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Ann Surg. 2019 Jan 23. doi: 10.1097/SLA.0000000000003193. [Epub ahead of print]

Ten-year Trends in Surgical Mortality, Complications, and Failure to Rescue in Medicare Beneficiaries.

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University of Michigan Center for Healthcare Outcomes and Policy, Ann Arbor, MI.
University of Michigan Medical School, Ann Arbor, MI.
University of Michigan Department of Surgery, Ann Arbor, MI.


MINI: This study examines how reductions in postoperative complications and improvements in failure to rescue have contributed to improvements in surgical mortality over the past decade. Improvements in rescue explained the majority of observed improvements in surgical mortality, whereas decreased complication rates explained a small proportion of this improvement.


To evaluate how changes in complication and failure to rescue rates influence hospitals' postoperative mortality rates.


Surgical mortality has declined over the last decade, but the mechanisms underlying these improvements are unknown. Specifically, the relative impact of reducing postoperative complications versus improving "failure to rescue" remains unclear.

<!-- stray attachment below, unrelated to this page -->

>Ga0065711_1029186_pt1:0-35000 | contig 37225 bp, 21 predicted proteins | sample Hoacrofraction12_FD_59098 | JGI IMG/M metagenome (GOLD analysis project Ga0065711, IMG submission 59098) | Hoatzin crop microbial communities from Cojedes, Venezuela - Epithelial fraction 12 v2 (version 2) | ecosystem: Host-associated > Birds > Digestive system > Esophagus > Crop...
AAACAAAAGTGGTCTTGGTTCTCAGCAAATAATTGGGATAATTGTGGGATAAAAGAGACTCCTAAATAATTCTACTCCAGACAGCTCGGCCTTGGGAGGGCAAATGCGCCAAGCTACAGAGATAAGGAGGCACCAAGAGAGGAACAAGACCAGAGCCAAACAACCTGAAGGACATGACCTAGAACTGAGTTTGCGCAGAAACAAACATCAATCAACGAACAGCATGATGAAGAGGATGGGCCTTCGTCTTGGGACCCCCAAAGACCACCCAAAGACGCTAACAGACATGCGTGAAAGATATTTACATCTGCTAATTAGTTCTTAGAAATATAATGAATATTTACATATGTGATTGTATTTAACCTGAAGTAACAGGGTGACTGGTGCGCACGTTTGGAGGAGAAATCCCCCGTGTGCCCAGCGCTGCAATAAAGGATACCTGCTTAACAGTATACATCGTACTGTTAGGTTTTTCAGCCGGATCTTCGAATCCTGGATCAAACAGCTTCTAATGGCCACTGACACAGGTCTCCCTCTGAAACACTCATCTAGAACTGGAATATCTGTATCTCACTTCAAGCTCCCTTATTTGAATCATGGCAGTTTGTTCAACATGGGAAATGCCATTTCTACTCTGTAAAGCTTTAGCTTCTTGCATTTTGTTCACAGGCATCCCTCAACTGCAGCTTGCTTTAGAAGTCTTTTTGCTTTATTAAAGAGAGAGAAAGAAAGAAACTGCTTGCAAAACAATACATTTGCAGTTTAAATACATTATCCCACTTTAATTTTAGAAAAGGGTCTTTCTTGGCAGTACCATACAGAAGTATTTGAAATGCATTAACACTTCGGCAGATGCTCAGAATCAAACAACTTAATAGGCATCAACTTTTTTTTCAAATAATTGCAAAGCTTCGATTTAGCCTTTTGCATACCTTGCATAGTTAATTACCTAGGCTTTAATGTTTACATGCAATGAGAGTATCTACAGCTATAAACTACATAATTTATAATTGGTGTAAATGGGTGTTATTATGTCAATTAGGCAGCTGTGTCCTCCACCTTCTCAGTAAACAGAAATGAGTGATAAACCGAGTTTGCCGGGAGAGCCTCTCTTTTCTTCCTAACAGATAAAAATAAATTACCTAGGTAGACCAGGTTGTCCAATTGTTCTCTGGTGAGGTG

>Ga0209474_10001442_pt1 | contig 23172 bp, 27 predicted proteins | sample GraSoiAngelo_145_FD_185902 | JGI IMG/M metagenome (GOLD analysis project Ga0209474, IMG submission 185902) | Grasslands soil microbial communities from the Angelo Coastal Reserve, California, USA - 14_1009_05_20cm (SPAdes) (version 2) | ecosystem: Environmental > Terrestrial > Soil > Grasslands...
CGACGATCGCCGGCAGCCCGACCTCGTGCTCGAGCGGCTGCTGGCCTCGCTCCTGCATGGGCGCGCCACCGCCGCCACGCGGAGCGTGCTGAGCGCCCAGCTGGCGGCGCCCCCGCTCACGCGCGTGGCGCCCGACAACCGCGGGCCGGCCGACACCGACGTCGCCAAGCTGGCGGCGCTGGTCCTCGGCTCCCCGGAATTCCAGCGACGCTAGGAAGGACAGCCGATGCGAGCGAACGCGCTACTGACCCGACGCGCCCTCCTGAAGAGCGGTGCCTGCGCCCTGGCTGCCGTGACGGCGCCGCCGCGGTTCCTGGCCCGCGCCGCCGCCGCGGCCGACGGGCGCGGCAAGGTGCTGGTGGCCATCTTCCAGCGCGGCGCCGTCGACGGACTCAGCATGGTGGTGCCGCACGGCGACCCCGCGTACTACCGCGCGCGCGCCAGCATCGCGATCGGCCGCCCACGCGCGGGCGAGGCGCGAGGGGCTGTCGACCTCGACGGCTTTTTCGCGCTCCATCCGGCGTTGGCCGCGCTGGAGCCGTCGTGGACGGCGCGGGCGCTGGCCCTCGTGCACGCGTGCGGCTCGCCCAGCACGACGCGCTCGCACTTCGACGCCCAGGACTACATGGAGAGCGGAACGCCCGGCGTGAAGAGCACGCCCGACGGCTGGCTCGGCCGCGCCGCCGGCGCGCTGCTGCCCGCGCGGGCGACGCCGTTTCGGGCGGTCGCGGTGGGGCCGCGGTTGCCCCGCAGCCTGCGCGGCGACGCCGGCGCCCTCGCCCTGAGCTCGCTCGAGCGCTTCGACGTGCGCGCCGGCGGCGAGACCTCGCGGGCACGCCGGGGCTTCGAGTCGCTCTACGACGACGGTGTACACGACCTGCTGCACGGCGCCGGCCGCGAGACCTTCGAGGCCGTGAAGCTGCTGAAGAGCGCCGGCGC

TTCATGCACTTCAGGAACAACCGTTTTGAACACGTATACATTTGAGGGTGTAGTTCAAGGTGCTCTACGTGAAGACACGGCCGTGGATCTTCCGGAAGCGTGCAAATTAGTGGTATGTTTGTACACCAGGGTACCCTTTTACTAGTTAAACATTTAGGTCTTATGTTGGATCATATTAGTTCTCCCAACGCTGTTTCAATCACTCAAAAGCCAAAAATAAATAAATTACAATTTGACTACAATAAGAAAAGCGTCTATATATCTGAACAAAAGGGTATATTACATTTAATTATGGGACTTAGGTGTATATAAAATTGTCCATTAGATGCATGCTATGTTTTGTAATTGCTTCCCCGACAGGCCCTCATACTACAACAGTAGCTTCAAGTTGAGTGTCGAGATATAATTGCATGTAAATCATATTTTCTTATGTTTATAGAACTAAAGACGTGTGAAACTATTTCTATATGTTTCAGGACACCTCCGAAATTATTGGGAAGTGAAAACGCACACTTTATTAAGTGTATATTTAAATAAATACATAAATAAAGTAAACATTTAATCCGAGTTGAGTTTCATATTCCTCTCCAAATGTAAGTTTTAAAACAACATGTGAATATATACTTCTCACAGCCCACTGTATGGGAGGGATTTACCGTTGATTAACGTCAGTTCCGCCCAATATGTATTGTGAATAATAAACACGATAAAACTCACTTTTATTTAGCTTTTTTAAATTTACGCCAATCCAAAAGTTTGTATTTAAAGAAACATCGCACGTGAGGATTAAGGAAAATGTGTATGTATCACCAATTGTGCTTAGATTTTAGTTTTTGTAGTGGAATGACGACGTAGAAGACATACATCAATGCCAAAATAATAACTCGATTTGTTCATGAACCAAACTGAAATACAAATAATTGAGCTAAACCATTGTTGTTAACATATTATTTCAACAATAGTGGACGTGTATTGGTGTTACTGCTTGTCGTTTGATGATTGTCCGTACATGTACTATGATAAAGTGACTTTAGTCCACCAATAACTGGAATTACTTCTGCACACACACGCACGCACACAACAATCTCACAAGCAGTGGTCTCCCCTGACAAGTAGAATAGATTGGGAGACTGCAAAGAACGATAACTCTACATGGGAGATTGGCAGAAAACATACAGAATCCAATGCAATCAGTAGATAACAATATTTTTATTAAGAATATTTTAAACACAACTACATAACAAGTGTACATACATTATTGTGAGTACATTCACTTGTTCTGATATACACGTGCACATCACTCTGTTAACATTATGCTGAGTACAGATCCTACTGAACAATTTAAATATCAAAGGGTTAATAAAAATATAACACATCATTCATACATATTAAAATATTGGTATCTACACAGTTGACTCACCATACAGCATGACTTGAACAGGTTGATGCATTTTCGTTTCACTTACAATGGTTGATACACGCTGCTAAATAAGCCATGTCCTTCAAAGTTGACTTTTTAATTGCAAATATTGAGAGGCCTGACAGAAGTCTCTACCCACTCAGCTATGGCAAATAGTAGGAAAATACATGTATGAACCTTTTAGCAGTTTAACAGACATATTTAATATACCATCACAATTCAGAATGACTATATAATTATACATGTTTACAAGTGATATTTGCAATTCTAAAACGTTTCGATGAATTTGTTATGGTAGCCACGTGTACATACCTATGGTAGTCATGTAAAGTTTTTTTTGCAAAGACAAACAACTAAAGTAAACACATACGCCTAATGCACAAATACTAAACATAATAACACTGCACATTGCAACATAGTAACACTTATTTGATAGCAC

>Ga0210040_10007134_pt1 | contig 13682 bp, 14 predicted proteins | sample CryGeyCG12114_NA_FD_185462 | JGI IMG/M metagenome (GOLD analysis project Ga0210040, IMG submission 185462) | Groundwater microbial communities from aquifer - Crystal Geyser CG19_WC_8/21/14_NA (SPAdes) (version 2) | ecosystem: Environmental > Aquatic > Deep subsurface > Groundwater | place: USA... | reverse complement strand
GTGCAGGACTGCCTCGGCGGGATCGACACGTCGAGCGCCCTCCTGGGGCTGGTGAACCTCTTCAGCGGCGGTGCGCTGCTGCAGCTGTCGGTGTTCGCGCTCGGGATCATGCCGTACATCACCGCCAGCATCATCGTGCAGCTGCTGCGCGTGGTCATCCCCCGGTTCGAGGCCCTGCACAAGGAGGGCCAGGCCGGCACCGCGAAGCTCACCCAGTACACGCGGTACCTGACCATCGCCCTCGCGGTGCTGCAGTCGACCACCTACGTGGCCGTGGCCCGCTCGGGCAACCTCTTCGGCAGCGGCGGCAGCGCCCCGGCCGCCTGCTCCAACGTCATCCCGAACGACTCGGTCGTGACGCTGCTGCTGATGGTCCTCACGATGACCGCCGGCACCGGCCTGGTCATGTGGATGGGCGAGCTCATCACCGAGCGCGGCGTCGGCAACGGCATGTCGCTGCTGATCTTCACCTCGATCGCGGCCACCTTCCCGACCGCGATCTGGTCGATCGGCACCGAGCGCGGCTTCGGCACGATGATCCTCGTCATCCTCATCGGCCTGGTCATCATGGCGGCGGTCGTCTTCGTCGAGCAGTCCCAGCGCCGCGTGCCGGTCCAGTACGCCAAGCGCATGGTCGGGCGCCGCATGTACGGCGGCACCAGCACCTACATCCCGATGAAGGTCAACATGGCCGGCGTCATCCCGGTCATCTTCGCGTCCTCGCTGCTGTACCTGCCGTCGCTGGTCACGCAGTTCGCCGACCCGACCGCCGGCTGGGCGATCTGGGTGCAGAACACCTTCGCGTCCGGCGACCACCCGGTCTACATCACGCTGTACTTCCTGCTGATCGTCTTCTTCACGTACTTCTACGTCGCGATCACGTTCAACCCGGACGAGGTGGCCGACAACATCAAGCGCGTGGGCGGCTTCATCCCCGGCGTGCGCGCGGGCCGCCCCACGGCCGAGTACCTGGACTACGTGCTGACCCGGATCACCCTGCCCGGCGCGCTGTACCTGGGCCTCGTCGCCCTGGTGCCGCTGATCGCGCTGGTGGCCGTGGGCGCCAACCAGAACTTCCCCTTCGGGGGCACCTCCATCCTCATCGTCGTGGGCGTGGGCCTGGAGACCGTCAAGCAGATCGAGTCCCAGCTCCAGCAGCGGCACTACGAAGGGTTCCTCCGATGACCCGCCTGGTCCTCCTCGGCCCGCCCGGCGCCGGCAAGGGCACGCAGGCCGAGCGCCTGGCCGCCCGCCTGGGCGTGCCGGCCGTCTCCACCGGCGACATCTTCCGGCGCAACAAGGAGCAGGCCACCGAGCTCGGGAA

Using Medicare claims data, we performed a retrospective study of abdominal aortic aneurysm repair, pulmonary resection, colectomy, and pancreatectomy patients. We examined risk-adjusted 30-day mortality, serious complications, and failure to rescue for these patients in from 2005 to 2014 (n = 702,268 patients in 3404 hospitals). Hospitals were then stratified into quintiles by their change in mortality over time.


After stratifying by reductions in mortality from 2005 to 2014, the top 20% of hospitals decreased mortality by 37% (9.0%-5.7%, P < 0.001), decreased serious complications by 11% (15.2%-13.5%, P < 0.001), and decreased failure to rescue by 25% (25.2%-18.9%, P < 0.001). In contrast, the bottom 20% of hospitals increased mortality by 12% (6.9%-7.7%, P < 0.001), increased serious complications by 5% (14.6%-15.4%, P < 0.001), and increased failure to rescue by 4% (21.5%-22.3%, P < 0.001). Partitioning of variance demonstrated that decreased failure to rescue explained 64% of improvement in hospitals' mortality over time, whereas decreased serious complications accounted for only 5% of this improvement.


Hospitals with the largest reductions in surgical mortality achieved these improvements primarily through reducing failure to rescue rates and not by reducing serious complication rates. This suggests that hospitals aiming to reduce surgical mortality should engage in efforts focused on improving rescue.

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